Year in review: Iowa politics in 2009 (part 1)

I expected 2009 to be a relatively quiet year in Iowa politics, but was I ever wrong.

The governor’s race heated up, state revenues melted down, key bills lived and died during the legislative session, and the Iowa Supreme Court’s unanimous ruling in Varnum v Brien became one of this state’s major events of the decade.

After the jump I’ve posted links to Bleeding Heartland’s coverage of Iowa politics from January through June 2009. Any comments about the year that passed are welcome in this thread.

Although I wrote a lot of posts last year, there were many important stories I didn’t manage to cover. I recommend reading Iowa Independent’s compilation of “Iowa’s most overlooked and under reported stories of 2009,” as well as that blog’s review of “stories that will continue to impact Iowa in 2010.”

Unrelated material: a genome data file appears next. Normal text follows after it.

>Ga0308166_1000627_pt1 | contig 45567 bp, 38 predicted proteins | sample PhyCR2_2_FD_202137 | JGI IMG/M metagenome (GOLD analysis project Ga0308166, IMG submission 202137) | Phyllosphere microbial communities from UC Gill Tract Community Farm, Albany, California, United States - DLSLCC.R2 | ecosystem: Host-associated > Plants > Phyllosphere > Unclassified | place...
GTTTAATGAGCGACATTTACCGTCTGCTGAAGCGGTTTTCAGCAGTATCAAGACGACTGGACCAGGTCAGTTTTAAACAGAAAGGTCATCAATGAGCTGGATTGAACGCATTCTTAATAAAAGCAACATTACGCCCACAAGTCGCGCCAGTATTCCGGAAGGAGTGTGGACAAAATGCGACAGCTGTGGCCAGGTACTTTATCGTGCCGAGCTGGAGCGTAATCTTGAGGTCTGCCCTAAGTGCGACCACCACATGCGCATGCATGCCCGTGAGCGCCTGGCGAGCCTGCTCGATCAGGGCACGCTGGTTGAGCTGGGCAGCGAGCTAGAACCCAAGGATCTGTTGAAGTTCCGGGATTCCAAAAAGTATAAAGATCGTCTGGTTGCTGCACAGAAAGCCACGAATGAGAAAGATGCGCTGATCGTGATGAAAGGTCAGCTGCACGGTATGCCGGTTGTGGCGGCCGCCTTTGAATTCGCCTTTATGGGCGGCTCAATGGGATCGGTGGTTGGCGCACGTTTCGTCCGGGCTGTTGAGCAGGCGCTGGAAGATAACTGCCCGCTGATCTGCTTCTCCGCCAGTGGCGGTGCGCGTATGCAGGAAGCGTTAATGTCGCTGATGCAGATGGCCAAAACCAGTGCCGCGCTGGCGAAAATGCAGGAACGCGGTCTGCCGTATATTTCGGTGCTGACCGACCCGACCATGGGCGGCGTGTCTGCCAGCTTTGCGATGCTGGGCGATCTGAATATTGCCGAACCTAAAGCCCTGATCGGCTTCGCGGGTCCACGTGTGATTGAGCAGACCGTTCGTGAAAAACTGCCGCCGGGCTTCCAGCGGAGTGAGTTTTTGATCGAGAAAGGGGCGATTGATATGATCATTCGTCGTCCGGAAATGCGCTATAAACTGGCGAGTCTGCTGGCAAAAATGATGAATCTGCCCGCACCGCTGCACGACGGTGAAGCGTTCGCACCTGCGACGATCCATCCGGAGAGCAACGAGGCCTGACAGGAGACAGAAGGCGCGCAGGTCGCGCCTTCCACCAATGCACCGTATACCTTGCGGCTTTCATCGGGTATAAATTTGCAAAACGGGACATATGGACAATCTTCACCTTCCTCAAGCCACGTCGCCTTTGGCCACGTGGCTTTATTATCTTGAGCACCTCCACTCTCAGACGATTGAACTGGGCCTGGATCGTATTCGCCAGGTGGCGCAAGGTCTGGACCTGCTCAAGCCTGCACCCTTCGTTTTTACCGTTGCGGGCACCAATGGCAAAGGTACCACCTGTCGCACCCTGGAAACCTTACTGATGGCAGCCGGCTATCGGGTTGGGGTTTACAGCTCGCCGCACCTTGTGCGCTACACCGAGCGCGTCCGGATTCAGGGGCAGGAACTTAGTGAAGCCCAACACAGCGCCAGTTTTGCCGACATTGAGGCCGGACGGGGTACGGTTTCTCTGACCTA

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Iowa legislature pretends to care about money in politics

On March 18 the Iowa House voted 96 to 0 to pass a bill banning candidates from using campaign funds to pay themselves or immediate family members a salary. This measure closes the so-called “Ed Fallon loophole,” named because Fallon received $13,750 from his gubernatorial campaign between June and November 2006 after losing the Democratic primary.

The Iowa Senate approved Senate File 50 in February (also unanimously). Governor Chet Culver is expected to sign the bill and may have done so already, but I did not find confirmation of that on the governor’s website.

Looking at the text of Senate File 50, I noticed that it defines “immediate family member” as “the spouse or dependent child of a candidate.”

I’ve been told that at least 20 members of the Iowa House (including Democrats and Republicans) employ either their spouse or child as a clerk. Apparently it is fine for spouses and children of state legislators to draw a salary from taxpayer dollars, but it becomes a terrible ethical problem for a candidate to draw a salary from money voluntarily contributed by supporters.

I have more to say about this farcical bill after the jump.

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